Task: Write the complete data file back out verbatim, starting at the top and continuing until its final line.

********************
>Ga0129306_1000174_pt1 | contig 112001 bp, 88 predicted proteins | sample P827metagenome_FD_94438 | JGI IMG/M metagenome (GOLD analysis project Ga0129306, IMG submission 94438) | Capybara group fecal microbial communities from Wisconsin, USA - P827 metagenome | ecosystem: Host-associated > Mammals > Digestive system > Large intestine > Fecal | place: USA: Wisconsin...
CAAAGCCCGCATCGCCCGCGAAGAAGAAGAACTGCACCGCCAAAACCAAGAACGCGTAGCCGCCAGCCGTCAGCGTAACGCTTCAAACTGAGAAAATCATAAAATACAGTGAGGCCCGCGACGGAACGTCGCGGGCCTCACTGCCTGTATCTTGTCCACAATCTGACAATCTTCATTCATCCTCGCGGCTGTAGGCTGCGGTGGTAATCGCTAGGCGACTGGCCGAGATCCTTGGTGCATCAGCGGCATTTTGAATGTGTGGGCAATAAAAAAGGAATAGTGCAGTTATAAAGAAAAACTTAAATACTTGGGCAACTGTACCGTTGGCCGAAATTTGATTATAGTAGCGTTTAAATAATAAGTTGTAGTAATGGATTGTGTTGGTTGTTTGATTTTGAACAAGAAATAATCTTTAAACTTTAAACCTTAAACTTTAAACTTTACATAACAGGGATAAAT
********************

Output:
>Ga0129306_1000174_pt1 | contig 112001 bp, 88 predicted proteins | sample P827metagenome_FD_94438 | JGI IMG/M metagenome (GOLD analysis project Ga0129306, IMG submission 94438) | Capybara group fecal microbial communities from Wisconsin, USA - P827 metagenome | ecosystem: Host-associated > Mammals > Digestive system > Large intestine > Fecal | place: USA: Wisconsin...
CAAAGCCCGCATCGCCCGCGAAGAAGAAGAACTGCACCGCCAAAACCAAGAACGCGTAGCCGCCAGCCGTCAGCGTAACGCTTCAAACTGAGAAAATCATAAAATACAGTGAGGCCCGCGACGGAACGTCGCGGGCCTCACTGCCTGTATCTTGTCCACAATCTGACAATCTTCATTCATCCTCGCGGCTGTAGGCTGCGGTGGTAATCGCTAGGCGACTGGCCGAGATCCTTGGTGCATCAGCGGCATTTTGAATGTGTGGGCAATAAAAAAGGAATAGTGCAGTTATAAAGAAAAACTTAAATACTTGGGCAACTGTACCGTTGGCCGAAATTTGATTATAGTAGCGTTTAAATAATAAGTTGTAGTAATGGATTGTGTTGGTTGTTTGATTTTGAACAAGAAATAATCTTTAAACTTTAAACCTTAAACTTTAAACTTTACATAACAGGGATAAAT